29Cytokine Mediators 1,2 Proinflammatory Vasoactive Triggered by myocardial inflammation? role of endotoxin from hypoperfused intestinesTumor necrosis factor (TNF-α)Transforming growth factor β (TGF- β)Interleukins (IL-1,2 and 6)Intracellular adhesion molecules (ICAM)VasoactiveEndothelin (ET)1 Anker et al. Heart 2004;90:2 Aukurst et al. Autoimmunity Reviews 2004;3:221-7.
30Endothelin: Receptors & Effects ETA (upregulated)Vasoconstriction (pulmonary HTN)Smooth muscle and myocyte hypertrophy↑ inotropy and chronotropy↑ sodium and water retentionETB (downregulated)Vasodilation↑ aldosterone production↑ ET-1 clearance and autocrine regulationSpieker et al. J Am Coll Cardiol 2001;37:
31Ventricular Remodeling Gradual response to initial insult, circulating factors and oxidative stressCycle leading to progressive dysfunctionInsult with myocyte necrosisMyocyte apoptosisHypertrophy of remaining cellsCollagen degradation with progressive fibrosisFibroblast proliferation with collagen synthesisCohn et al. J Am Coll Cardiol 2000;35:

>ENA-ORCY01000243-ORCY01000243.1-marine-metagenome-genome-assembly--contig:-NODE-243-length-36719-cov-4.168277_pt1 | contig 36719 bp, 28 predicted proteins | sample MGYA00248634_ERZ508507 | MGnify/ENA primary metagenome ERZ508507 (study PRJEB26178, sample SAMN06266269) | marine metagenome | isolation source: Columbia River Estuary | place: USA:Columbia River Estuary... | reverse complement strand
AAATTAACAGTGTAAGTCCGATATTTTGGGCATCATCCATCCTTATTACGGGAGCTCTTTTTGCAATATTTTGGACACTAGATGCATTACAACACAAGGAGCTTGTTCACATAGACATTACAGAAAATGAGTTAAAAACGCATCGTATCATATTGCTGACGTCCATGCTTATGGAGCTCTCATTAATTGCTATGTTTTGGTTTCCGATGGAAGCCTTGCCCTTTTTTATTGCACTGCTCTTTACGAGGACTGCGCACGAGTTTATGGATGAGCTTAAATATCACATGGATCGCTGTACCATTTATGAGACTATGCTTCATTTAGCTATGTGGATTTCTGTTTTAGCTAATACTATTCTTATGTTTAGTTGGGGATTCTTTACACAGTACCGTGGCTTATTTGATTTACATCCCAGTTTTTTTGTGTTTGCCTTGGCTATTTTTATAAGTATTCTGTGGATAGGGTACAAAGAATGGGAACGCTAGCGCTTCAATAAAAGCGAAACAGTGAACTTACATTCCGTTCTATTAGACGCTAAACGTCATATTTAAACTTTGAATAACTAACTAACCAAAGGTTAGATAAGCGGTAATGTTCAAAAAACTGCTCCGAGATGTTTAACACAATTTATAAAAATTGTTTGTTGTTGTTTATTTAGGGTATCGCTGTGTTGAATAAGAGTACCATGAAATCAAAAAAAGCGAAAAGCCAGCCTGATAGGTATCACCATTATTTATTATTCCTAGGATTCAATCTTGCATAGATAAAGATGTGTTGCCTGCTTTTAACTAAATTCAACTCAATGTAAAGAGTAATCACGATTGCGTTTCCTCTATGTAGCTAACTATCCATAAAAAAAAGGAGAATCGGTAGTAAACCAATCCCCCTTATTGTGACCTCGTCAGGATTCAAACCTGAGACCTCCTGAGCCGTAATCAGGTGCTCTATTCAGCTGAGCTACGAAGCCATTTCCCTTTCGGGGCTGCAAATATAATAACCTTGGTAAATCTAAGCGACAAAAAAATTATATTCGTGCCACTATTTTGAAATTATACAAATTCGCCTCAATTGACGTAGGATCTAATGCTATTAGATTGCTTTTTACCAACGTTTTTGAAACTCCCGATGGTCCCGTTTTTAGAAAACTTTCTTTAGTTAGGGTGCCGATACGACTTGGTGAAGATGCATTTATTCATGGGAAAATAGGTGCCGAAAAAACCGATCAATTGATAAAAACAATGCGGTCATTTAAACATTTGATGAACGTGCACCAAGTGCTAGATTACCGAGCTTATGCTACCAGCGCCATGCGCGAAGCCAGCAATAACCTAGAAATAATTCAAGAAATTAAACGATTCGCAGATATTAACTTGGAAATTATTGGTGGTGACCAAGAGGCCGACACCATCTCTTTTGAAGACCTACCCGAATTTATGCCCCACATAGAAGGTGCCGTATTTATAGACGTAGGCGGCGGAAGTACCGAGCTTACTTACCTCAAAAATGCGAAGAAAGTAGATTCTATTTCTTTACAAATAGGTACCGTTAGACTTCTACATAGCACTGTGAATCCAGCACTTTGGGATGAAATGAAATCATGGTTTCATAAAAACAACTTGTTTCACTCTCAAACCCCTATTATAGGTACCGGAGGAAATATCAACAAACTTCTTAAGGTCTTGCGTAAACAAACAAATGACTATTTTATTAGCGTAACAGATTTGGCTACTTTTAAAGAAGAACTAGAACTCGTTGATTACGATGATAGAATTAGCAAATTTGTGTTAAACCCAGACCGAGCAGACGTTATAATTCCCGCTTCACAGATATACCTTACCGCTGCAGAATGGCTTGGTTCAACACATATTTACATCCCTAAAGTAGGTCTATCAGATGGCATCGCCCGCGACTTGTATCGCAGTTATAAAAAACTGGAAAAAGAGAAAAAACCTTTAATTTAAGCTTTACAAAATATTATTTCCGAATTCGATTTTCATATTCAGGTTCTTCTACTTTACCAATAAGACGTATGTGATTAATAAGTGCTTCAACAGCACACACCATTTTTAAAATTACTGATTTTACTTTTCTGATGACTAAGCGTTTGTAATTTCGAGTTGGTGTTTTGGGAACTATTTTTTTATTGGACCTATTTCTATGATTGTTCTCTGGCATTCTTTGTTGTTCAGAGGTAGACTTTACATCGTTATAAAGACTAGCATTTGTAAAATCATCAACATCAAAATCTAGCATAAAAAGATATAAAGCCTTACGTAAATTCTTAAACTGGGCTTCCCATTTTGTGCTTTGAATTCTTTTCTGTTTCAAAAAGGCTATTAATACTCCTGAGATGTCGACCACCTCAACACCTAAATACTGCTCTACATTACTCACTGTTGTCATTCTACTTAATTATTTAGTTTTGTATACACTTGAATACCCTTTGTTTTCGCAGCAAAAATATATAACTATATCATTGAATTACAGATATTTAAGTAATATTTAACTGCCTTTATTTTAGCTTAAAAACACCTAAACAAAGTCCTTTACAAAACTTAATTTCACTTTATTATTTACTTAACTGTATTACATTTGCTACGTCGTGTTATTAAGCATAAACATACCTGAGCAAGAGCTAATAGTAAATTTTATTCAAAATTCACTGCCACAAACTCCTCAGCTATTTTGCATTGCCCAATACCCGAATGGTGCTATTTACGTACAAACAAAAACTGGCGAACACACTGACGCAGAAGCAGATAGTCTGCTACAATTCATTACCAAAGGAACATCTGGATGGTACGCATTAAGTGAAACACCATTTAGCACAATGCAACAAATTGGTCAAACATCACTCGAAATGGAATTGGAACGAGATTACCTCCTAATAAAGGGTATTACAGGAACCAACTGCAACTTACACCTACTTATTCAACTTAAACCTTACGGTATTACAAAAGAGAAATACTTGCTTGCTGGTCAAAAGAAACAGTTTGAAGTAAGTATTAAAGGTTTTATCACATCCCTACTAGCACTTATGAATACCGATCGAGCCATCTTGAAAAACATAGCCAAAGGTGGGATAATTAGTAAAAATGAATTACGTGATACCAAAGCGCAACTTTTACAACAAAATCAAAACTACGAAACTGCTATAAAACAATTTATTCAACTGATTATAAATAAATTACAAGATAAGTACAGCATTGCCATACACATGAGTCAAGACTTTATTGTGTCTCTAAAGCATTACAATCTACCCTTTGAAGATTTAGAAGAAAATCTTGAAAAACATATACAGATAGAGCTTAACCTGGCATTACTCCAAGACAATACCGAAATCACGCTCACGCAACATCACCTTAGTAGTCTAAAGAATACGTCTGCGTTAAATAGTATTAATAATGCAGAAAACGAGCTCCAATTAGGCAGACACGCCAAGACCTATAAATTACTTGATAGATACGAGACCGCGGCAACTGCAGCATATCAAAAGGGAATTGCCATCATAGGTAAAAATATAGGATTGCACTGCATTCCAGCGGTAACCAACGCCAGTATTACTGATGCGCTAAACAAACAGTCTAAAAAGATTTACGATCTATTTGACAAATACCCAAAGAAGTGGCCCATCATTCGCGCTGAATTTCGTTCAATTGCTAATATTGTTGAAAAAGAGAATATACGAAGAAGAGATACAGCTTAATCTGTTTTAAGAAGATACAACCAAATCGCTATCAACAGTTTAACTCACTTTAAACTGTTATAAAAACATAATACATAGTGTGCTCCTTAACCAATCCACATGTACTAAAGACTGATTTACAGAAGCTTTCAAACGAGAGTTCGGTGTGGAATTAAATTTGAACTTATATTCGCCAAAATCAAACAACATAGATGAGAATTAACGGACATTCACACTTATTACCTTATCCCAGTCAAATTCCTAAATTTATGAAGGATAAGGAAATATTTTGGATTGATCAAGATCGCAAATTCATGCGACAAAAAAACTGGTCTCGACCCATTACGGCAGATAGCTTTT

32Ventricular Remodeling: Translational Model Hunter and Chien. NEJM 1999;341:
33Infarct Related Remodeling Myocyte elongationFrom: Jessup et al. N Engl J Med 2003;348:
34Ischemic Remodeling Wall thinning may cause chordae retraction Result = ischemic mitral valve requrgitationBursi et al. Am J Med 2006;119:
35Non-infarct Related Remodeling “Concentric” Hypertrophy“Eccentric” HypertrophyFrom: Jessup et al. N Engl J Med 2003;348:
36Counter Regulation Stimulation of natriuretic peptide system A-type or atrial (ANP) and B-type or brain (BNP) most importantProduce diuresis, natriuresis and vasodilationRelease of coenzyme Q10Enhances mitochondrial function
38Counter Regulation Release of endogenous vasodilators Prostacyclin and prostaglandin EBradykininNitric oxide (NO)Produced from L-arginine by NO synthetaseSoluble or bound form (endothelial cells)Induces smooth muscle relaxation via cGMPTenuous balance